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Why we decided to change parishes

I went to the same parish from the time I was born until I was in my early twenties. As Catholics, we're taught that you stick with your parish, regardless of whether or not you like a particular priest. The parish we've belonged to is one I've been a member at for about 20 years.

(If you're Protestant, you may not know that we do things a bit differently. The bishop picks the priest for each parish in his diocese, and typically the priest is there for 8-12 years. If a parish doesn't like him, there isn't much they can do. On the other hand, a beloved priest can get moved and again, the parish doesn't really have any say in it.)

Your parish is your home. It's the center of your Catholic life: spiritual, social, philanthropic. You baptized your kids there, watch 'em grow, receive sacraments, join the choir, teach religious ed., go to the parish picnic. It's your place.

Until it isn't.

We've decided to change parishes. It's been a terribly hard decision, and certainly not one we've taken lightly. We've prayed, talked, searched for guidance, and finally decided.

Why did we do this? There are a host of reasons, but I'll try and boil it down to five.

  1. The pastoral associate at our parish (the person who works with the priest and is sort of the "right-hand" person at the parish) treated our children with such total disregard I can only describe it as wholly un-Christlike. It was intolerable.
  2. It seems to us that many of the parish programs are just "getting by." "Good enough." "It's the way we've always done it." There's little passion to do the very best, up-grade and/or improve.
  3. For the many years, as stewardship time rolls around, my husband has signed up to work with the RCIA program. As a convert, he loves this ministry, and was a catechist for many years. For the past several years, he's never been contacted about it. No reason, just ignored.
  4. When we've tried to address issues, nothing has changed.
  5. Our family's spiritual life is far too important to sit around and wait for things to get better.
My heart is a bit broken, and yet I'm excited about the new possibilities that Christ is leading us to. As I tell my kids, every Catholic church in the world is home.

Comments

  1. I'm so glad you have finally made your prayerful and careful decision. I will pray that your family is richly blessed there.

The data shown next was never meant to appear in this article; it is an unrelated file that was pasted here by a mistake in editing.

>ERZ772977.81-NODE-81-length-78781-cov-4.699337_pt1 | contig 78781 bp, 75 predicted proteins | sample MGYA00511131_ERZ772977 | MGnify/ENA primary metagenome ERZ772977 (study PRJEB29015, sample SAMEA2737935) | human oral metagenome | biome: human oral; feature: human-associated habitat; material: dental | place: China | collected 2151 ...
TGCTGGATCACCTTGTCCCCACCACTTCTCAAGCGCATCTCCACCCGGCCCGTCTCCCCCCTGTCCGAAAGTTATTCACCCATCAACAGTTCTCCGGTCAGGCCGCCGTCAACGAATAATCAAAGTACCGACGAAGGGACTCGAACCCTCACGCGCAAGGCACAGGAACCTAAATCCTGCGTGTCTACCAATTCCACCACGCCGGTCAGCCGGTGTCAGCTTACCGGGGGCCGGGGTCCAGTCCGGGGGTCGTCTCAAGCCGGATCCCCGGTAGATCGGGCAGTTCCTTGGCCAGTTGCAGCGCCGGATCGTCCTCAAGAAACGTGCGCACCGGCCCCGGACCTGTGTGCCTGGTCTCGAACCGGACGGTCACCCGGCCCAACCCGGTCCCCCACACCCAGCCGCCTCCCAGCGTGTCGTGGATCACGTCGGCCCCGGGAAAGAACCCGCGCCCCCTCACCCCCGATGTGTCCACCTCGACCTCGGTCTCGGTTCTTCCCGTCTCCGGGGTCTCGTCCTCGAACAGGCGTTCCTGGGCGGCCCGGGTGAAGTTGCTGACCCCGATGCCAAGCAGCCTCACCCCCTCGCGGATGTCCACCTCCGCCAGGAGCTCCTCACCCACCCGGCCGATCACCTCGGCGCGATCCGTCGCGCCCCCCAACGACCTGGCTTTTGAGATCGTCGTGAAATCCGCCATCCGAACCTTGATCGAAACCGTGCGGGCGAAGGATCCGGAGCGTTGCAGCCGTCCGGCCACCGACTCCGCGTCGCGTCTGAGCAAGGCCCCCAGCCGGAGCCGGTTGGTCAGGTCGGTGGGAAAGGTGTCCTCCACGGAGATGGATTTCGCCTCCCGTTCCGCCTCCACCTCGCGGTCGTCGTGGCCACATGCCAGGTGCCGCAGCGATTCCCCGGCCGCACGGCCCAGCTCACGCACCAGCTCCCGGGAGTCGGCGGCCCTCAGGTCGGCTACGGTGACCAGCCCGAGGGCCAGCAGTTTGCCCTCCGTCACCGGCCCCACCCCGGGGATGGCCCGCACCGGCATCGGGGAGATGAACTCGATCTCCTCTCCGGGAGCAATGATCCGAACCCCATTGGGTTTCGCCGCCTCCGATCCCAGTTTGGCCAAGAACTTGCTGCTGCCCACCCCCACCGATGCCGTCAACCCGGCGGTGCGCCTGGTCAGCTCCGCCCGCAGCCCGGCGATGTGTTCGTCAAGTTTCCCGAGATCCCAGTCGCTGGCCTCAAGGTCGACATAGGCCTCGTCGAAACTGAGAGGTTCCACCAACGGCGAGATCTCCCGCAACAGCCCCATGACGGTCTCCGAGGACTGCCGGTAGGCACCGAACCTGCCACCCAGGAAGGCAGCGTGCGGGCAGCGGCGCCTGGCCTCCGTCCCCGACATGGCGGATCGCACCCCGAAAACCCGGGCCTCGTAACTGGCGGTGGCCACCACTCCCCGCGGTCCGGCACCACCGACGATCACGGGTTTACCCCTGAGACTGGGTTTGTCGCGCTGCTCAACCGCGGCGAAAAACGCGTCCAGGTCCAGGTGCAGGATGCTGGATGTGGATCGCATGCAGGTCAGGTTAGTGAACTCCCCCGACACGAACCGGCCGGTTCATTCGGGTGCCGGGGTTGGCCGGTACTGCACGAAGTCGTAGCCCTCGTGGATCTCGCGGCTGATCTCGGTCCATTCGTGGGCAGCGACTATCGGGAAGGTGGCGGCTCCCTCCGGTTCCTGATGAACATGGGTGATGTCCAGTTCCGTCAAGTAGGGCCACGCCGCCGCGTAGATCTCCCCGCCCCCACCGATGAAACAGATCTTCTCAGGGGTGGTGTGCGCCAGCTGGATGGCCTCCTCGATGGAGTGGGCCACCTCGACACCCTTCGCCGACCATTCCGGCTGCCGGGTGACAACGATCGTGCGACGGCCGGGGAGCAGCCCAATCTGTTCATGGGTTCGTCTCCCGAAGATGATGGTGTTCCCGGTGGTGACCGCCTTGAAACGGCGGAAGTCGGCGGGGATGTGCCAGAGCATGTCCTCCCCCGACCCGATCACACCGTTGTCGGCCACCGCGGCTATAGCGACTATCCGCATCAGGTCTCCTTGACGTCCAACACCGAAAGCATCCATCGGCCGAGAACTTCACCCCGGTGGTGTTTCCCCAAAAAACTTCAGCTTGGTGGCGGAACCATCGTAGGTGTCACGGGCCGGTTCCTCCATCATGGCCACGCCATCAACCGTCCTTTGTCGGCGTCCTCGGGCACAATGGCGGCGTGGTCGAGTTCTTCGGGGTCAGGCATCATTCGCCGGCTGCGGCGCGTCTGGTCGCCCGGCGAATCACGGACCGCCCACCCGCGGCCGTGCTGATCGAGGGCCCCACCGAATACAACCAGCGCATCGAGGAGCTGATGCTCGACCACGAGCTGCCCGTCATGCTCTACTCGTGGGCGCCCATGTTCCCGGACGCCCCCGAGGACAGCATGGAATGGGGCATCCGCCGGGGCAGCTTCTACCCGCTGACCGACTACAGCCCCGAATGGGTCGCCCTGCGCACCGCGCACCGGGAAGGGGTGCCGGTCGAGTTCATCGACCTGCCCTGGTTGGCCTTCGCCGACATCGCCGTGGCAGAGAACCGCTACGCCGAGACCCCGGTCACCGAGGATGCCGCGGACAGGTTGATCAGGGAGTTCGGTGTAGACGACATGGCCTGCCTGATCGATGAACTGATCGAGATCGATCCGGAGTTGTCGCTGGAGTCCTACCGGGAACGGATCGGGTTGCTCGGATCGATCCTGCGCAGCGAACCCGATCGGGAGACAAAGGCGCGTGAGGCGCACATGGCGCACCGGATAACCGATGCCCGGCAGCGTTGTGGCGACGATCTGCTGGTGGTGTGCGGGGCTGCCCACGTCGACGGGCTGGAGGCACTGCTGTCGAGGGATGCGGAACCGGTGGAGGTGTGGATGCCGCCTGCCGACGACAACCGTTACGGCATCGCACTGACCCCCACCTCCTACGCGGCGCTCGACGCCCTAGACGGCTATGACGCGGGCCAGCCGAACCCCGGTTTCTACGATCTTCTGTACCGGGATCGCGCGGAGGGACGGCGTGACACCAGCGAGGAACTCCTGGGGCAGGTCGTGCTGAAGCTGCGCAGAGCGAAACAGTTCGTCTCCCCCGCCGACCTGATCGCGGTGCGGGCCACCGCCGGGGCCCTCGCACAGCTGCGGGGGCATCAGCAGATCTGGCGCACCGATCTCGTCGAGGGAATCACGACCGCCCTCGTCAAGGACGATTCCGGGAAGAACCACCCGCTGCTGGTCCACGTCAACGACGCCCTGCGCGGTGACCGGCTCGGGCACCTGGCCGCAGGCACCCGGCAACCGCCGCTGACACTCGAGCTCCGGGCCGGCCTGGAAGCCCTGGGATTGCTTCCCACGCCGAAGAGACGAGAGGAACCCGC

We still have not decided. If we do move, we will be going twenty minutes away instead of the five minute drive we now have, but I am already helping with RCIA there, since our current parish church doesn't have its own program. Perhaps that alone should tell me something. Thank you for your prayers. ~ Rosemary in Ohio

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  2. The first Sunday we visited our new parish, Father called the catechumens forward and there were about 18. My husband and I looked at each other: our old parish doesn't do dismissals, so no one ever sees those entering the Church. Last year, that parish had 4 people. Yes, it does tell you something. I pray you find your new parish to be a good spiritual home as well.

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  3. I found your blog by searching on the question "How do I kiss the leper?". I too am searching for a new parish home. For me, kissing the leper is not about facing taks I find to be unpleasant or difficult, but more about developing an intimate relationship (i.e., loving) the lepers of today, those outcast or on the margins of our society. I haven't been able to find a parish that will help me do this. Charity is good and necessary, but for me it amounts to putting pressure on a gaping wound. It stops the bleeding so that the person won't die, but it doesn't do anything to heal the wound. I'm looking for a parish willing to take on the structural reasons that poverty is allowed to exist, not just put pressure on the wound through charitable acts. One might say it amounts to living in solidarity with those outcast and on the margins; today's lepers. Please pray for me.

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  4. Dear Don, in my professional capacity, I do the type of work of which you speak. Might I suggest you take a look at PovertyCure.org? I think you'll find much food for thought there.

    I will keep you in prayer.

    ReplyDelete

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